Changing the range of a torque wrench and adjustment correction when using extensions
© Copyright, 2012, R. Fleischer
There are only a few places on an BMW Airhead motorcycle that require torque settings over 72 foot-pounds. Common ones that are over 72 foot-pounds are the transmission output flange center nut; the ring nut and input nut on the rear drive, and the exhaust finned nuts. The swing arm locking nuts can be 72 to 75 ftlbs, not critical.
The finned exhaust nuts should be done by feel, and I do NOT torque them as tight as the factory says to!
Cheap beam wrenches are adequate for most higher torque areas. NEVER use a cheap beam wrench for the cylinder stud nuts or other critical places.
It is possible to increase the torque from a common tubular clicker type wrench, which is the type most Airhead owners have. It is also possible to increase the range of a beam wrench. It is all done the same way.
***In a few instances, one being the driveshaft U-joint bolts at the transmission output, unless you are doing the tightening by feel ('good grunt' on a 6 inch long box end wrench) you will need to use a special or modified wrench, and when you do that, and decide to use a torque wrench, the extension, if used straight out, will multiply the torque by a factor. You CAN set the entire extension at 90° and avoid this, but I prefer not to get into that, although it IS true, so if you use the extension at 90° to the torque wrench, you can just set the wrench for 29 footpounds. BUT, if the wrench is used straight-out, then you must compensate for the added leverage, by setting the torque wrench to a lower value than 29 footpounds. This article explains how to use an extension for the purpose of INcreasing the range of any torque wrench; and, this article also explains how to use an extension for such as the U-joint flange bolts, where you simply cannot get a torque wrench withOUT an extension to fit properly, due to the limited room between the bolt and the U-joint body.
In order to increase the output of a torque wrench beyond its maximum setting, you must increase the leverage. This is done by EXTENDING the working end of the torque wrench...and NEVER by extending the handle in ANY way. In most instances the EXTENSION is used straight out, that is, parallel, in-line, with the wrench. The only needed calculation is so you will know by how much the torque is INcreased. TYPICALLY, however, you will want to know how to set the torque wrench for a specific torque value. In the instance of such as the U-joint bolts, you are not interested in extending the torque wrench beyond its maximum setting; rather, you are interested in calculating what setting to set the torque wrench TO, for a specified actual torque on the bolt. The very same process and calculations are used for both of these ideas.
Beam type torque wrench design ASSUMES that the point of pressure is a 'pivot' point that is centered under your hand. Many of these types have an actual pivot, that the outer handle is affixed to; that is, the handle moves angularly a bit. Some do not. The center of the hand applied force is assumed, however, and in every instance I know of, it is the CENTER OF THE HANDLE LENGTH. In some instances the owners manual tells you where there is a mark of some sort on the handle.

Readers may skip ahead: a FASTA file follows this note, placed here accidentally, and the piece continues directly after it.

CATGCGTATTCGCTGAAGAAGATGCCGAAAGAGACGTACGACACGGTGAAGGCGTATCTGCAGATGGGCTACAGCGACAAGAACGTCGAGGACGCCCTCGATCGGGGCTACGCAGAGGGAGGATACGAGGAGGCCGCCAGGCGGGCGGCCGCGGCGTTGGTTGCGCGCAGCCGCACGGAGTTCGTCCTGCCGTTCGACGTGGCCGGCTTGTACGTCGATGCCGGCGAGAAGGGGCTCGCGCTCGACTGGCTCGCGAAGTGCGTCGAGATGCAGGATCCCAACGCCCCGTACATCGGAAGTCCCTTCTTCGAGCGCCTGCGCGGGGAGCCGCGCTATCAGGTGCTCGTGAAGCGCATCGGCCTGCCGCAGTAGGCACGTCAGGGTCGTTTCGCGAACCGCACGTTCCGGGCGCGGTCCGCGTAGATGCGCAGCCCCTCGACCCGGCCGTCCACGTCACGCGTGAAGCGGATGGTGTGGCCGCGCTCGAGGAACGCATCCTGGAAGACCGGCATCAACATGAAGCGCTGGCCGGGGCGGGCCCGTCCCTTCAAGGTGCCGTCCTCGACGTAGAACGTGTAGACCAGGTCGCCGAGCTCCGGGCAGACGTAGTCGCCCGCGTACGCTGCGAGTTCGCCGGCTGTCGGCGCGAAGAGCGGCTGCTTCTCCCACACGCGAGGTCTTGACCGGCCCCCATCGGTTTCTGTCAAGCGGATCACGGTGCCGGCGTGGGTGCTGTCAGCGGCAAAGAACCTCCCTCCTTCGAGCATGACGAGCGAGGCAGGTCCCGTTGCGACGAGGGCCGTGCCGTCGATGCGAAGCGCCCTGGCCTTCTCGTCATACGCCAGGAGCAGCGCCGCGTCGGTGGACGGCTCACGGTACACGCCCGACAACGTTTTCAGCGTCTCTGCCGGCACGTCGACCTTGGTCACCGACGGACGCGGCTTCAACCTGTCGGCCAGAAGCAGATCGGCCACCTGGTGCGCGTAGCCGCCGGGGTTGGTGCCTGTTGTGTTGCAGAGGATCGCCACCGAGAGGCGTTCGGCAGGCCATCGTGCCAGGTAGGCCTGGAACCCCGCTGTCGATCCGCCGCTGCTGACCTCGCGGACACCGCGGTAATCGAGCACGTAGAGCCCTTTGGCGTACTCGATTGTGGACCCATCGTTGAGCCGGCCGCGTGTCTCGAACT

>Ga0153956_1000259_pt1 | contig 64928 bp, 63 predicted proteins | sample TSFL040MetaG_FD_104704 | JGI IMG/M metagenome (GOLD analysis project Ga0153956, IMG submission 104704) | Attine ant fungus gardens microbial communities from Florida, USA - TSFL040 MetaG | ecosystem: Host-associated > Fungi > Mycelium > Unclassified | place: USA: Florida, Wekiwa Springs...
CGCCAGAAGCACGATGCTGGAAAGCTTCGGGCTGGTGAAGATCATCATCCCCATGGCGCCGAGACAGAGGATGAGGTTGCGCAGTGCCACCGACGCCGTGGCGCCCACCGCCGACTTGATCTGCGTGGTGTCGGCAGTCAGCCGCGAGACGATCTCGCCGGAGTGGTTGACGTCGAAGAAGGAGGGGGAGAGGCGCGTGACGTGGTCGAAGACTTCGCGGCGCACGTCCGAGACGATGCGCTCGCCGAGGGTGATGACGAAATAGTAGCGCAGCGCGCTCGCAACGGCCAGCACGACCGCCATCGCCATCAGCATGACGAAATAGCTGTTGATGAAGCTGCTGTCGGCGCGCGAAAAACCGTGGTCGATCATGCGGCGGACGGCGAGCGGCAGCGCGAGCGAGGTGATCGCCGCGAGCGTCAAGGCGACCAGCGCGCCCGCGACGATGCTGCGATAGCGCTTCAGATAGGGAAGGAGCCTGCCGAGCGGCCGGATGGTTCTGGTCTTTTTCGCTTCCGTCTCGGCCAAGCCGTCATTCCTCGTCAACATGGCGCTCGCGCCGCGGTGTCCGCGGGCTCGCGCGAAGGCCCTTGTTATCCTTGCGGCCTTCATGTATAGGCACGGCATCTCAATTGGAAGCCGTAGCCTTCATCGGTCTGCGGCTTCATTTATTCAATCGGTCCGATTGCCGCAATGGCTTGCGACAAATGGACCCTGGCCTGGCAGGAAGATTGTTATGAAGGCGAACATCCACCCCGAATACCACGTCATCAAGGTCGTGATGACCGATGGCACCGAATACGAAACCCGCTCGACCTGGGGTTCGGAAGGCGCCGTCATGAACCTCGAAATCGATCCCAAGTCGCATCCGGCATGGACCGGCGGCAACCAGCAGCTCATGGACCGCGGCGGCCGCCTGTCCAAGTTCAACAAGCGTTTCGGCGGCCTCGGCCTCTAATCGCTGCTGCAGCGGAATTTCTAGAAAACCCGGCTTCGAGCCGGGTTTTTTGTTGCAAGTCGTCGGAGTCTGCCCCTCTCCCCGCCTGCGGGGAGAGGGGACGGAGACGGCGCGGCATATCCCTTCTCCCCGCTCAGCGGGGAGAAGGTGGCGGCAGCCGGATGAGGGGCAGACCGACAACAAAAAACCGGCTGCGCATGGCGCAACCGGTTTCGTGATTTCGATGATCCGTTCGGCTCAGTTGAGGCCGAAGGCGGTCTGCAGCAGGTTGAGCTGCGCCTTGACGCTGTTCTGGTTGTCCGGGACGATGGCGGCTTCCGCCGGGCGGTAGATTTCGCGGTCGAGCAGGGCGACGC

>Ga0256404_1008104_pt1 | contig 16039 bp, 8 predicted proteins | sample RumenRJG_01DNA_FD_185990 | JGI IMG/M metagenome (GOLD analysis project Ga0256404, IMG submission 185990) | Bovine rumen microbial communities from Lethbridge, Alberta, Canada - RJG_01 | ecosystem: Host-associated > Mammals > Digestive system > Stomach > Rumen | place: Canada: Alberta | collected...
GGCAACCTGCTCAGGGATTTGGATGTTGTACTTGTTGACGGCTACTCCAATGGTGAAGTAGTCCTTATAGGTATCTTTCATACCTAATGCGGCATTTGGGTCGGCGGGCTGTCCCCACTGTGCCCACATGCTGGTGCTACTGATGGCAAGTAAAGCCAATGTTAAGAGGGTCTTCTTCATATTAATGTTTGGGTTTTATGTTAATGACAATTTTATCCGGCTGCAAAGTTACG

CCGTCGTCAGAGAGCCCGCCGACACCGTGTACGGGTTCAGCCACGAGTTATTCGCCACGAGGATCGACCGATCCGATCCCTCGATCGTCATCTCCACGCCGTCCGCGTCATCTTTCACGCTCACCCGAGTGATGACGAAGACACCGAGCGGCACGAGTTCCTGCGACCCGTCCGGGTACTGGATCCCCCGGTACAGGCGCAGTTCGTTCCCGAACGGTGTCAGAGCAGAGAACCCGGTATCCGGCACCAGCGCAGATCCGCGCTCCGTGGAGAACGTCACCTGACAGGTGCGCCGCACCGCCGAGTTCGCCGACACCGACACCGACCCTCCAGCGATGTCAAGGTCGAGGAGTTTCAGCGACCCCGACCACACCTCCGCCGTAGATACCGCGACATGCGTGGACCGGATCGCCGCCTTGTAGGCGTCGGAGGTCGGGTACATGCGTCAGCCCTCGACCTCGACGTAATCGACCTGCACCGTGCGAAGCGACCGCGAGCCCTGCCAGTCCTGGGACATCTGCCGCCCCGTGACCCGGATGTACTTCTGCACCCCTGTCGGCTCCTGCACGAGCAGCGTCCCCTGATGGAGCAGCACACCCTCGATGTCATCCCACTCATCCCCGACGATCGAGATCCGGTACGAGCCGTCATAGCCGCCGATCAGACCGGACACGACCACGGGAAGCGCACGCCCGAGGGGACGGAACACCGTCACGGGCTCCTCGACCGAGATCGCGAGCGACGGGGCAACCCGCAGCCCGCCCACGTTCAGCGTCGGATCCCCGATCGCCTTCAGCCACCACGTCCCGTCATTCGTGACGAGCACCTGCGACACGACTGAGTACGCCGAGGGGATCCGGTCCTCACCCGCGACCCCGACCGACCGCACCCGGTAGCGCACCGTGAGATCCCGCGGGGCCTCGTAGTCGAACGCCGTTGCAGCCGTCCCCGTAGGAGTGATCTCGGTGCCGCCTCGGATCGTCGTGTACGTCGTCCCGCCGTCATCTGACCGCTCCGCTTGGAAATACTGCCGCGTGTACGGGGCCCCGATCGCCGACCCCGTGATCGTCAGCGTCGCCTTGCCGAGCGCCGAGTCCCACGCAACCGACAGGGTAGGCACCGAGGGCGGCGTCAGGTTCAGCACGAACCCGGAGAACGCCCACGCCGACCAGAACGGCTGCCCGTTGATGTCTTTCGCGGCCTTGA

Tubular 'clicker' torque wrench design is different for SOME types, but the assumption remains for that same pivot point, whether an actual pivot, or not.
1. Measure the distance in INCH MEASUREMENT from the middle of the handle (so-called handle pivot point) to the center of the 1/4" or 3/8" or 1/2" square male drive. Call that measurement "L". Write that down.
2. Measure the distance of the extension, from the center of the drive to the center of the output. The extension output will likely be another male square drive (although it could be such as the box end of a box end wrench, etc). Call that measurement "E". As in the previous measurement, do it in inch measurement. Write that down.
3. THINK!! With the torque wrench added extension extended straight-out, whatever READING YOU SET on the torque wrench MUST BE LOWER than the ACTUAL applied torque that you want!! RESTATING: This means that in setting the wrench for a specific torque you want to apply to a bolt or nut, the torque wrench must be set to LESS than the value the books or literature ask for, since the straight-out extension is a multiplying factor.
4. Most commonly you want to know what setting to use on a torque wrench to get some specific torque, when using an extension.
The torque you wish to apply is found by dividing L into the sum of L + E and then applying the result as a correction factor.
L + E
Example: You want to torque the U-joint 10 mm bolts. The value of torque you want is 29 ftlbs.
You measure your torque wrench from the center of the handle to the center of the 3/8" square drive and find it to be 13 inches. L is then 13".
You are using an adapter/extension that is being used straight out from the torque wrench. Center-to-center of that extension is 4 inches. E is then 4".
L + E is 17. Dividing that by L gives you 1.31.
You WANT 29 foot-pounds.
So, divide 29 by the 1.31 correction factor. The answer is 22 foot-pounds to be set on the wrench.
The same sort of calculations can be done to calibrate your wrench using a known weight. Those used with gym barbells are fine for this, hang on a rope from the handle center, square drive locked into a vice, handle horizontal.
07/16/2006: Slightly revised for clarity
06/13/2011: Because of three math-challenged folks who have contacted me; I have revised this article
10/06/2012: Add QR code; add language button; update Google Ad-Sense code; simplify article once
more, clarify a few details.
10/19/2012: Revise some for clarity. Remove one multiplying formula, condense and clarify methods, add
© Copyright, 2012, R. Fleischer
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